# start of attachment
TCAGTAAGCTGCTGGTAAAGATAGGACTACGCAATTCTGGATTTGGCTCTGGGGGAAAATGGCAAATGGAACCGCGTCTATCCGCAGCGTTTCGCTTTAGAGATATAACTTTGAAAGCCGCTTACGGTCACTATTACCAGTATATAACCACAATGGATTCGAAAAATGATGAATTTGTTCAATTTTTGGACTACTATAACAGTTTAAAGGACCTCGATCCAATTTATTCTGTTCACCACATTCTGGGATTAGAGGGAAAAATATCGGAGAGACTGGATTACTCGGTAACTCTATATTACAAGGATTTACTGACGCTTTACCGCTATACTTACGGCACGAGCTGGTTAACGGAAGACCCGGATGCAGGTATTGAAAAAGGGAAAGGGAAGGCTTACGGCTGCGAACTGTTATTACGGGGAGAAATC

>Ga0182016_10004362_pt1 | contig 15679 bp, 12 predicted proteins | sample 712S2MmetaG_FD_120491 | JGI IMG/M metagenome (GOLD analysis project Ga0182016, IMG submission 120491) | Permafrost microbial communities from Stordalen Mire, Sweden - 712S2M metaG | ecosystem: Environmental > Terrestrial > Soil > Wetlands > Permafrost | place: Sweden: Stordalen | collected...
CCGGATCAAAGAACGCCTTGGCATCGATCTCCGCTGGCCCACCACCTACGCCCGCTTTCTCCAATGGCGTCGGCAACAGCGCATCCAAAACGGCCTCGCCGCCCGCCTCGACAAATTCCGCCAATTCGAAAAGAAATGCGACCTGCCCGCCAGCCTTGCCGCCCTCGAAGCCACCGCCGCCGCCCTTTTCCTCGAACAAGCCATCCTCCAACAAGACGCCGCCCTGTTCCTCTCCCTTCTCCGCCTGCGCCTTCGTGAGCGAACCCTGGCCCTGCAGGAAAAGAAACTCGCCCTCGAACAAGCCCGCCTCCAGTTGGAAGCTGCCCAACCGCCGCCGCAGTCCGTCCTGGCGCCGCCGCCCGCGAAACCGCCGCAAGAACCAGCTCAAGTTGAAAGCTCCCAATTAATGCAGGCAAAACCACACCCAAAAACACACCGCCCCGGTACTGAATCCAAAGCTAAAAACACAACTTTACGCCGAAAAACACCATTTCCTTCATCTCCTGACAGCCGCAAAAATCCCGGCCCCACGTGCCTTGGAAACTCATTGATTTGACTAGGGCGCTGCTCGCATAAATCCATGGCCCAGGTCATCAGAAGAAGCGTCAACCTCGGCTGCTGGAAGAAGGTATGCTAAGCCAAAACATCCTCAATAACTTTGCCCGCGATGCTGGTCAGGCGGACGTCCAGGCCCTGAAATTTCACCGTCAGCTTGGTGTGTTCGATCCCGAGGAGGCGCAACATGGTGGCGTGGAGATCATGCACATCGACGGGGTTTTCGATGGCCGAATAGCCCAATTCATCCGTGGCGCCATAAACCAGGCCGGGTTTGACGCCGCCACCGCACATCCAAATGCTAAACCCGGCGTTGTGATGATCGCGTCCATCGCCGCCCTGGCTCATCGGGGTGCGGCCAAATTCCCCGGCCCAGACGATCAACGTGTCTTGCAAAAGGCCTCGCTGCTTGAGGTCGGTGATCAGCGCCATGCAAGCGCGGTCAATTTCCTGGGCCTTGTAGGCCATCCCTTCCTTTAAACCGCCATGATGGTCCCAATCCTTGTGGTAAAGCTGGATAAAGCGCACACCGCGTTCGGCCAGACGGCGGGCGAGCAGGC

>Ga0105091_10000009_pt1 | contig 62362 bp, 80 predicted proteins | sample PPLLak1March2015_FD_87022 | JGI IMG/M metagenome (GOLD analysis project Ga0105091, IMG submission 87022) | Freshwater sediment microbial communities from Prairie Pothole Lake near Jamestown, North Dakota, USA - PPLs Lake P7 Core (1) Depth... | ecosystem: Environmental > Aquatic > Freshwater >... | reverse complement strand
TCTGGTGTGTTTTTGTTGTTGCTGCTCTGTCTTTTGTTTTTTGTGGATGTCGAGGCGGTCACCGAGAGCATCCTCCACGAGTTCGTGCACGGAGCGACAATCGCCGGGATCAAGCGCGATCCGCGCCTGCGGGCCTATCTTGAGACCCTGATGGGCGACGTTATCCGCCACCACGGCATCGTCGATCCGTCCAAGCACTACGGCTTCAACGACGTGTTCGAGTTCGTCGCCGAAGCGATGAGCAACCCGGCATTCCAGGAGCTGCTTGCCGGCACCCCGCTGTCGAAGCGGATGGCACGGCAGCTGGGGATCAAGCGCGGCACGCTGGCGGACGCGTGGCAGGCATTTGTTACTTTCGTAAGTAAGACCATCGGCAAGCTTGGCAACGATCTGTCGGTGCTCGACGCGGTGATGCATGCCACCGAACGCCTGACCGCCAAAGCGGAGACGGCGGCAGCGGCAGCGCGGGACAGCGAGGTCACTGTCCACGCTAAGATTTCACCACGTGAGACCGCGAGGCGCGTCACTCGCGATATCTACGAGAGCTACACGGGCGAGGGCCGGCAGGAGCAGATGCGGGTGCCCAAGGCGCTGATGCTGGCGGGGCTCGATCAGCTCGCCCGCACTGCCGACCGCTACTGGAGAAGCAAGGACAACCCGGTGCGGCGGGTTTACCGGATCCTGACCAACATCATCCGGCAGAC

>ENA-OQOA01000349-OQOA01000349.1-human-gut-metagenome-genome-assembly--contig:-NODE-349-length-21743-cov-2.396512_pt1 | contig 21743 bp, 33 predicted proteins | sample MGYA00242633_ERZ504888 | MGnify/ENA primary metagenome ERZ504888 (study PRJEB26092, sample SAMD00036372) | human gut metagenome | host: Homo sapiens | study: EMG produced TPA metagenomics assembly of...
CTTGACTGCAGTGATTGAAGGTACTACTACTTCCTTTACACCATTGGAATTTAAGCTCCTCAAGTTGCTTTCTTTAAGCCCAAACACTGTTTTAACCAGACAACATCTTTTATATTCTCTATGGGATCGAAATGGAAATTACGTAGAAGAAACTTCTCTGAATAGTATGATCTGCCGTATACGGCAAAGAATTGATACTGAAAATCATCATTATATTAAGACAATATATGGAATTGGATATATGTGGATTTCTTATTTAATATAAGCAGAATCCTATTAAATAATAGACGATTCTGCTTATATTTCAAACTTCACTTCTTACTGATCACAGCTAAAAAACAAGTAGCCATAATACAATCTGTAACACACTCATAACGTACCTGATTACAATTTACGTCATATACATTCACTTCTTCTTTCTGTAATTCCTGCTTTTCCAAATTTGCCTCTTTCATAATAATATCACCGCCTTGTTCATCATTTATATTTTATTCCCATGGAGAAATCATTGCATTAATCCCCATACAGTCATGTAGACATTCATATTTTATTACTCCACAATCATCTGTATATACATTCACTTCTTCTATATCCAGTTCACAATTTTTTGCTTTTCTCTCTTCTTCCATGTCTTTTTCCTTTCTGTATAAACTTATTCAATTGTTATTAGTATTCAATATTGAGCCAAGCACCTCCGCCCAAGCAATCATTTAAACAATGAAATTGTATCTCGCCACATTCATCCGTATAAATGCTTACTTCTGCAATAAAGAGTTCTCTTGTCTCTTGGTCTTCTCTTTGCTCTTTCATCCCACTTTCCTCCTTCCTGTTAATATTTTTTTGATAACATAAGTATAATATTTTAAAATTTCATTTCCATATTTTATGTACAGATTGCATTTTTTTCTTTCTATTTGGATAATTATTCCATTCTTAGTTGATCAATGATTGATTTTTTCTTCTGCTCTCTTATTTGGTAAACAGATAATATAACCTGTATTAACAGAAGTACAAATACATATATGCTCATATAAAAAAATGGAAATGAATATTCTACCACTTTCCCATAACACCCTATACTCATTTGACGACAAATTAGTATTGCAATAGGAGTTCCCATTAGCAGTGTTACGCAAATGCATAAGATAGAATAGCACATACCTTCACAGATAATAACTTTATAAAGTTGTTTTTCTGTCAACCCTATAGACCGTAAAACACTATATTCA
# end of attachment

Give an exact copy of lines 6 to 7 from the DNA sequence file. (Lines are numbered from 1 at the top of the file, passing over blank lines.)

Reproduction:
>ENA-OQOA01000349-OQOA01000349.1-human-gut-metagenome-genome-assembly--contig:-NODE-349-length-21743-cov-2.396512_pt1 | contig 21743 bp, 33 predicted proteins | sample MGYA00242633_ERZ504888 | MGnify/ENA primary metagenome ERZ504888 (study PRJEB26092, sample SAMD00036372) | human gut metagenome | host: Homo sapiens | study: EMG produced TPA metagenomics assembly of...
CTTGACTGCAGTGATTGAAGGTACTACTACTTCCTTTACACCATTGGAATTTAAGCTCCTCAAGTTGCTTTCTTTAAGCCCAAACACTGTTTTAACCAGACAACATCTTTTATATTCTCTATGGGATCGAAATGGAAATTACGTAGAAGAAACTTCTCTGAATAGTATGATCTGCCGTATACGGCAAAGAATTGATACTGAAAATCATCATTATATTAAGACAATATATGGAATTGGATATATGTGGATTTCTTATTTAATATAAGCAGAATCCTATTAAATAATAGACGATTCTGCTTATATTTCAAACTTCACTTCTTACTGATCACAGCTAAAAAACAAGTAGCCATAATACAATCTGTAACACACTCATAACGTACCTGATTACAATTTACGTCATATACATTCACTTCTTCTTTCTGTAATTCCTGCTTTTCCAAATTTGCCTCTTTCATAATAATATCACCGCCTTGTTCATCATTTATATTTTATTCCCATGGAGAAATCATTGCATTAATCCCCATACAGTCATGTAGACATTCATATTTTATTACTCCACAATCATCTGTATATACATTCACTTCTTCTATATCCAGTTCACAATTTTTTGCTTTTCTCTCTTCTTCCATGTCTTTTTCCTTTCTGTATAAACTTATTCAATTGTTATTAGTATTCAATATTGAGCCAAGCACCTCCGCCCAAGCAATCATTTAAACAATGAAATTGTATCTCGCCACATTCATCCGTATAAATGCTTACTTCTGCAATAAAGAGTTCTCTTGTCTCTTGGTCTTCTCTTTGCTCTTTCATCCCACTTTCCTCCTTCCTGTTAATATTTTTTTGATAACATAAGTATAATATTTTAAAATTTCATTTCCATATTTTATGTACAGATTGCATTTTTTTCTTTCTATTTGGATAATTATTCCATTCTTAGTTGATCAATGATTGATTTTTTCTTCTGCTCTCTTATTTGGTAAACAGATAATATAACCTGTATTAACAGAAGTACAAATACATATATGCTCATATAAAAAAATGGAAATGAATATTCTACCACTTTCCCATAACACCCTATACTCATTTGACGACAAATTAGTATTGCAATAGGAGTTCCCATTAGCAGTGTTACGCAAATGCATAAGATAGAATAGCACATACCTTCACAGATAATAACTTTATAAAGTTGTTTTTCTGTCAACCCTATAGACCGTAAAACACTATATTCA